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Dallas, TX divorce lawyerChildren often blame themselves for their parents getting a divorce, and this self-blame can leave a scar on a child’s psyche; a scar that they can carry with them into adulthood. According to the Child Mind Institute, children tend to blame themselves for the divorce when they are younger since younger children are usually more egocentric. If you are getting a divorce and are worried about how your children may handle the news, consulting with an experienced divorce attorney can give you the resources and information you need to help your children cope more effectively.

Considerations for Helping your Children During this Time

It is best to be as straightforward as possible when discussing divorce with your children. Try to avoid over-explaining things and instead discuss plainly what exactly is happening without sharing inappropriate details about the conflict or the relationship’s breakdown. It is best if both parents are there when these discussions occur. During this crucial time, emphasize that you and your soon-to-be ex-spouse love them very much and will continue to be a large part of their lives. 

It can also be helpful to put up a calendar for the children to see when they will spend time with each parent. This visual indicator of when they will be with either parent can reassure children that they will indeed be able to spend time with both parents.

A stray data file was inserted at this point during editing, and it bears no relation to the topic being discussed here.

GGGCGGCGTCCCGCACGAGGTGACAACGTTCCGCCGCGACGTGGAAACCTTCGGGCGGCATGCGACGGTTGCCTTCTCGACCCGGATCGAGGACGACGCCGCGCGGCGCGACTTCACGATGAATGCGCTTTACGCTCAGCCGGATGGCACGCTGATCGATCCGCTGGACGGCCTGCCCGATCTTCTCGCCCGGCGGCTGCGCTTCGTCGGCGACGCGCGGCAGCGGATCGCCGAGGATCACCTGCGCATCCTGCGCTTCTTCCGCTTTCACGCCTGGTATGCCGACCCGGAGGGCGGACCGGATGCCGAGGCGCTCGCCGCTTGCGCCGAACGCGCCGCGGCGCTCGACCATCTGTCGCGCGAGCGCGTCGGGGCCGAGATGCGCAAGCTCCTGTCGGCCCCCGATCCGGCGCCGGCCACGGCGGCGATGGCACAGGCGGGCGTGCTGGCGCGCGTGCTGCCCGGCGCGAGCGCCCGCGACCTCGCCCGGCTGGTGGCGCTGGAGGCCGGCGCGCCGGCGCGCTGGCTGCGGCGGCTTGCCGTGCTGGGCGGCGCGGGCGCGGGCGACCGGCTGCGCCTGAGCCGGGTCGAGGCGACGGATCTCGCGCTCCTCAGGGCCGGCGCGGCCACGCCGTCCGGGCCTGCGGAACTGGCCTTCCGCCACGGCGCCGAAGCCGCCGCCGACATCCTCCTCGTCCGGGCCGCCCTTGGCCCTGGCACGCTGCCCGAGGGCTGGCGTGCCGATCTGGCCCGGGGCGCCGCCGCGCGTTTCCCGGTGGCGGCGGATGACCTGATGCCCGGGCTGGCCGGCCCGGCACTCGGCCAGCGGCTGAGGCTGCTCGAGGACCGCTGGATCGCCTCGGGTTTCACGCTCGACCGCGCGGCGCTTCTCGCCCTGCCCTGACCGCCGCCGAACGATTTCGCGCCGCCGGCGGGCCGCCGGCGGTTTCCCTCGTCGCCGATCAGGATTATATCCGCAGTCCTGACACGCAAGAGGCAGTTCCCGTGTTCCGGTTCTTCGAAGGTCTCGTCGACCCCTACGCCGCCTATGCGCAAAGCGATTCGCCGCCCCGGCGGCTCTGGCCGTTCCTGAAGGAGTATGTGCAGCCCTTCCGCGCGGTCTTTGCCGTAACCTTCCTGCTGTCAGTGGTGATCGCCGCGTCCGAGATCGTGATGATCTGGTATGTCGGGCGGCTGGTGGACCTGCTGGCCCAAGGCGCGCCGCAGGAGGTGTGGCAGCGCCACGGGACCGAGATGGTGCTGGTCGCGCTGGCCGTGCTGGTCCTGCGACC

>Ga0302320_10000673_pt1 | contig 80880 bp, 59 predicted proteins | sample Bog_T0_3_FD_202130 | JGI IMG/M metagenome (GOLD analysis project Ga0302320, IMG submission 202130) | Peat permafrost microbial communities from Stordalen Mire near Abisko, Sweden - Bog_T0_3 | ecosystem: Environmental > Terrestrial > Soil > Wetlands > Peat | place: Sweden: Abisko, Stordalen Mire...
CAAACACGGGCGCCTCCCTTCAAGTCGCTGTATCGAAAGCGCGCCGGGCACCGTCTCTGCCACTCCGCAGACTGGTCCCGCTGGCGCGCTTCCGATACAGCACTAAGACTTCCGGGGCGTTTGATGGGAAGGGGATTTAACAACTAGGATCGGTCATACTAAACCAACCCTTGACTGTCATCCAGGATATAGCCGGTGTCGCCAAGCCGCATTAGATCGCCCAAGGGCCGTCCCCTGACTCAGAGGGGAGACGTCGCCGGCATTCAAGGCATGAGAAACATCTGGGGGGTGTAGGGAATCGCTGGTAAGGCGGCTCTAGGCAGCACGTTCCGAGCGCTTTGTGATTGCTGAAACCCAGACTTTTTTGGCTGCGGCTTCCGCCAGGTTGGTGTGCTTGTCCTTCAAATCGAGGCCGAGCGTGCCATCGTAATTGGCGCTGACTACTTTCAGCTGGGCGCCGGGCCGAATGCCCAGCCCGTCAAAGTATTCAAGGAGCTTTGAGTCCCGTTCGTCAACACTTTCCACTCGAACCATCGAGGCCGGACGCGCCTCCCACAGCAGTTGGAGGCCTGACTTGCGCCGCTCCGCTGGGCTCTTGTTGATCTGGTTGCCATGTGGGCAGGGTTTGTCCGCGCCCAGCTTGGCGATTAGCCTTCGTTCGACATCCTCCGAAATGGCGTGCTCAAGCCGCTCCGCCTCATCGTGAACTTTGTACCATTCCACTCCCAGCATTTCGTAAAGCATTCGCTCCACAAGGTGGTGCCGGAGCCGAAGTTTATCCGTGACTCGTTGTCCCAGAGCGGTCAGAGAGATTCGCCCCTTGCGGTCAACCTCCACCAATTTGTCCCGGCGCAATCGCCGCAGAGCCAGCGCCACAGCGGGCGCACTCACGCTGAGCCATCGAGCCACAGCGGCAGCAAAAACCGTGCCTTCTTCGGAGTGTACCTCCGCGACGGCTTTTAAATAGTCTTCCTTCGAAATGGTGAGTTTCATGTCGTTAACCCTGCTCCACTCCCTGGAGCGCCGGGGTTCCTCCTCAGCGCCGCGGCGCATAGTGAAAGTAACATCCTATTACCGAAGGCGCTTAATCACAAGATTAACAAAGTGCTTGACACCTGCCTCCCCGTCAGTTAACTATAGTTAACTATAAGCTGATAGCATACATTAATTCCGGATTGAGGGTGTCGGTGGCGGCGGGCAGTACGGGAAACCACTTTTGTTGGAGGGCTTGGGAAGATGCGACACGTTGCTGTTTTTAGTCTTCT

Dallas, TX divorce attorneyIt is often stated that divorce is one of the hardest things that can happen to someone. The emotional turmoil that grips families during a divorce is hard to understate. Depending on the circumstances of the case, divorces can leave terrible emotional scars that can last a lifetime. This is especially true if the divorcing parties have children together. 

There is a significant number of mistakes that people can make during the divorce process. Amongst the most significant errors that can be made is failing to hire an experienced divorce attorney. Attorneys advocate for your rights and are trained to look after their clients’ best interests while pursuing the most favorable outcome. So, if you are getting divorced, do not hesitate to hire an attorney. Aside from not hiring an attorney, in this blog, we will review other common mistakes people tend to make during divorce. 

Costly Mistakes People Can Make During a Divorce

Common divorce mistakes may include: 


In an ideal world, every child would get to experience the joy of Christmas morning with both of his or her parents, but sadly, 'ideal' is not always what children get. According to the American Psychological Association, 90% of people marry before the age of 50, but 40 to 50% of those unions (at least, those that occur in the U.S.) end in divorce. As of November 17, 2016, 69% of children (those 18 or younger) lived with two parents; however, that percentage sharply decreased since 1960, when the percentage hovered at 88%. It is becoming the norm for children to grow up in a split household, but just because it is the norm, does that mean it is any easier? At Clark Law Groups, we know that it is not-especially during the holidays.

The Challenges Posed by the Holidays, and How You Can Overcome Them